Six Things Secure Recovering Couples Don't Do

Date Posted: September 29, 2014
Six Things Secure Recovering Couples Don't Do

You may have heard the term "secure attachment." It is more widely used than ever these days, both in the media and in professional circles. Simply put, having secure attachment means your parents - primarily your mother - were readily available to respond to you in times of distress when you were a child. Not only that, they were welcoming and happy to see you when you came home from school each day, while also allowing you the freedom to move toward the outside world at your own comfortable pace. As a result of this kind of parenting, children are wired with a secure attachment style. They grow up feeling safe and trusting of people in general, and as adults, find it easy and natural to be in close proximity with a romantic partner.

If you're thinking, "Hey, who are these secure people you're talking about? What planet are they from?" then you know you have not been wired with a secure style. The great news is that everyone has the chance to form a secure attachment with his or her partner, even if coming to the relationship without one. Your brain is capable of growing neural pathways that resemble those in the brains of folks who were wired for secure attachment since childhood!

Having Secure Attachment

So, even if you have to fake it 'til you make it, get started with the following suggestions:

1

Secure recovering partners never gossip negatively about a partner behind his or her back. Instead, go to your sponsor, therapist, or confidante to discuss matters of resentment. Figure out exactly what is going on inside you, and don't use the conversation to hex, character assassinate, or bad rap your partner. Conversely, insecure partners talk behind a partner's back pretty easily, and bond with others over these complaints.

2

Secure recovering partners never let anyone else say a negative word about his or her partner to them. If someone tries to do this - and this includes your best friend - your response should be, "If you're having a problem with my partner, I suggest you take it up with him or her. Don't speak poorly about my partner to me." An insecure partner will happily engage in this kind of conversation, and even feel secretly gleeful that the complaining person prefers them to the partner.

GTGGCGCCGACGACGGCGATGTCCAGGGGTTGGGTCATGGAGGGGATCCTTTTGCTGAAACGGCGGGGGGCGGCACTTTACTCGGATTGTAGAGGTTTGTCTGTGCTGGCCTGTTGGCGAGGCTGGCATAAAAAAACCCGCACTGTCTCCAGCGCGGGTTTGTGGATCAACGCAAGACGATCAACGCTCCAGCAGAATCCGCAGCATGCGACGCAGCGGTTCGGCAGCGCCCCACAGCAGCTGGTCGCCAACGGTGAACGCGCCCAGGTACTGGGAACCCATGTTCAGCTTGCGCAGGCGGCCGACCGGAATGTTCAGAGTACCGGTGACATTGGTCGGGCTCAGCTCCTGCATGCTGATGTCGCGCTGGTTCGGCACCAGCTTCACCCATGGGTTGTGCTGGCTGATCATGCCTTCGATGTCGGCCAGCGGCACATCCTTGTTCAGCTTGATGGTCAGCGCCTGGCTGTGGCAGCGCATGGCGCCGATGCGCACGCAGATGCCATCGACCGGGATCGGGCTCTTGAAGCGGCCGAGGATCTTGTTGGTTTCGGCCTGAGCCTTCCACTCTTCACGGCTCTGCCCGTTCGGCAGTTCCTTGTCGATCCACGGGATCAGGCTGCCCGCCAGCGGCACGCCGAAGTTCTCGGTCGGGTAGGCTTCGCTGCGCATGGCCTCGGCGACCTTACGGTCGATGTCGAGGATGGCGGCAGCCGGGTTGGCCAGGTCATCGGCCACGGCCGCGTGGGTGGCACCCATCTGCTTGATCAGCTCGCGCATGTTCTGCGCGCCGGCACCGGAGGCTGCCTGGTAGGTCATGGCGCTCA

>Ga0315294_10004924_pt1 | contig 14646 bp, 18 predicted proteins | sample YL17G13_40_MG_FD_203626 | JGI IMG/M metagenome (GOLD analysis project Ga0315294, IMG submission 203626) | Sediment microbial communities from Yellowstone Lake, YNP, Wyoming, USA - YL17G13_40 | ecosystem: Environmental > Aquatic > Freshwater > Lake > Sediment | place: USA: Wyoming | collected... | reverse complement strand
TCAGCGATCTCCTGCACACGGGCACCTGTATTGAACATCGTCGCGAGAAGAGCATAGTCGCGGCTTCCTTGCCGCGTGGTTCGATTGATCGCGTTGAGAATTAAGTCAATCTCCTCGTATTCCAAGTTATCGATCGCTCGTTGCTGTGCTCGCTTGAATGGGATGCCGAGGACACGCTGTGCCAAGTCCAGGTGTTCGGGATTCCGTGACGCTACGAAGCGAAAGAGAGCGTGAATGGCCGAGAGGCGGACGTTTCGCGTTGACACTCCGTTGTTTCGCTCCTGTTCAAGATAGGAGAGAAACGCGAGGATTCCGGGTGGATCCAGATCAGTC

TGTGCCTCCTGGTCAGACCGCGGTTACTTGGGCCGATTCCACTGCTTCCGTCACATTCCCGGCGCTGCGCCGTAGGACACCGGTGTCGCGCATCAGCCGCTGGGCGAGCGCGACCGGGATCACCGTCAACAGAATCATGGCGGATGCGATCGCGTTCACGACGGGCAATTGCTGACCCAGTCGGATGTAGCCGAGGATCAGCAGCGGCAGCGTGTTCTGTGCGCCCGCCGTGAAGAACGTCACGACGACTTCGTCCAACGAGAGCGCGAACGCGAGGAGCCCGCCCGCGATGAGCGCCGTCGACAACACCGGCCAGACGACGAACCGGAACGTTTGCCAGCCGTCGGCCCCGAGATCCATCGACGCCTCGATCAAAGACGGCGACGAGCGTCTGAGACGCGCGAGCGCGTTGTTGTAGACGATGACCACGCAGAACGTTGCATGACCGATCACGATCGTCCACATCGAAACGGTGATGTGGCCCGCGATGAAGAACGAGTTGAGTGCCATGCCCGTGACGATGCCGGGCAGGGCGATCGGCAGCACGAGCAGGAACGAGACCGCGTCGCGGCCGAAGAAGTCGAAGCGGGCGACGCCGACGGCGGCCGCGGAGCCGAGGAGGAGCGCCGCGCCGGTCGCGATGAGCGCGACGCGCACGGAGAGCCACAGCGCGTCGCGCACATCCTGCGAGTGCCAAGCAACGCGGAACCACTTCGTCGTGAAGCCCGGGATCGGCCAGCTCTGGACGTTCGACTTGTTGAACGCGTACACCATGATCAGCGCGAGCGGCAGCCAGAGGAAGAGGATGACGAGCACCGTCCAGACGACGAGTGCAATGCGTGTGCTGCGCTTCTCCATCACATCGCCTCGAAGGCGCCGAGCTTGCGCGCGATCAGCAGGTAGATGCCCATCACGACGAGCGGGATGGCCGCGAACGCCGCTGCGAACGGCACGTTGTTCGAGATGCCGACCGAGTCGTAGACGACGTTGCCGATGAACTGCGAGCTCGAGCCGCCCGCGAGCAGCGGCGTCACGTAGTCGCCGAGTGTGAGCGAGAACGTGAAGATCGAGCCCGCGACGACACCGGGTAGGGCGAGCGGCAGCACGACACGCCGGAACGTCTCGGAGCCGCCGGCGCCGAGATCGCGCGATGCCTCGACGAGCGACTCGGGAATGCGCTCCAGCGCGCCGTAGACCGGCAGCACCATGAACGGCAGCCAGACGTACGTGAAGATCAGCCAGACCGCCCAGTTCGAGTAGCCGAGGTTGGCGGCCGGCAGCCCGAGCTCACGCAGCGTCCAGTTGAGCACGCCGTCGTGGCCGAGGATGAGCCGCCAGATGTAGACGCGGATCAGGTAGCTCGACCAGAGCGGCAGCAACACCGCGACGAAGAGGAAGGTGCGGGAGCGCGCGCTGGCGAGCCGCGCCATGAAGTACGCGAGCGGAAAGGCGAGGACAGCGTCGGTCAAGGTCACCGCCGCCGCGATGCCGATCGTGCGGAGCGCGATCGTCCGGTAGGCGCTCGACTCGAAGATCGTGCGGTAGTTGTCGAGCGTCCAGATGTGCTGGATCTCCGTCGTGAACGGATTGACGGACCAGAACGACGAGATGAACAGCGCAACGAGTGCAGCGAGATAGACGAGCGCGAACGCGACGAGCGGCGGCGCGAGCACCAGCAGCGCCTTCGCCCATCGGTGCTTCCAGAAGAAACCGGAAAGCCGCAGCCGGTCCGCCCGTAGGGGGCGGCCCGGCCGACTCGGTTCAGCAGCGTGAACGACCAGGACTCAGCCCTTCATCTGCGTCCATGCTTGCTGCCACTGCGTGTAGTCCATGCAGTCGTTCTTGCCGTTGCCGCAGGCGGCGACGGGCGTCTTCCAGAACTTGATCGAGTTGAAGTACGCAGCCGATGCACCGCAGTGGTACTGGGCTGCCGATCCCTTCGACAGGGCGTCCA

3

Secure recovering partners don't ignore text messages from a partner for too long, and never neglect cries of distress. They don't take the relationship for granted. Insecure partners put off responding until they feel like it, and sometimes purposefully ignore signs of distress with the unconscious thought "No one was ever there for me, why should I be there for him or her?"

4

Secure recovering partners are not competitive in a power hungry way. They are more likely to cheer a partner on or are competitive in a way that is not at the expense of the partner's feelings. Insecure partners are intimidated by a partner's success, and see it as foreshadowing abandonment. They may go as far as to unconsciously get in the way of a partner's success.

5

Secure recovering partners don't disregard, devalue, shame, judge, or question what a partner needs to feel loved. They keep those needs on their radar without the partner having to poke and prod them to do so. Insecure partners resent and feel critical of a partner's needs. Again, they think because no one has ever done that for them, why should they do so now?

6

Secure recovering partners don’t withhold affection, sex, or attention from a partner. They just don't. Insecure partners may parcel out affection, sex, or attention as rewards, and they don’t see it as a problem if they themselves are not in the mood for these things.

So, whether you were wired for secure attachment early on or are working toward it now in a romantic relationship, know that your brain is happy to follow your commands and create the attachment you want. Trust me, the process is not easy. But secure attachment is attainable, and it will make you and your partner giddy with love, connection, and well... security!

New in The Chat Corner

Oct 20
Making Relationships Work in Recovery If you want to give your recovering relationship a chance of thriving, you must learn when to work hard to ...
Jul 01
WEBINAR: Working Experientially With Couples in Recovery This workshop will clearly define somatic interventions that are effective to help the recovering couple move out of trauma, fear ...
Jan 01
An Open New Year’s Day Love / Fan Letter To Patti Smith / Paying Homage to Adam Roth “Let me respectfully remind you Life and death are of supreme importance Time swiftly passes by and opportunity ...

Upcoming Events

Upcoming events to be announced.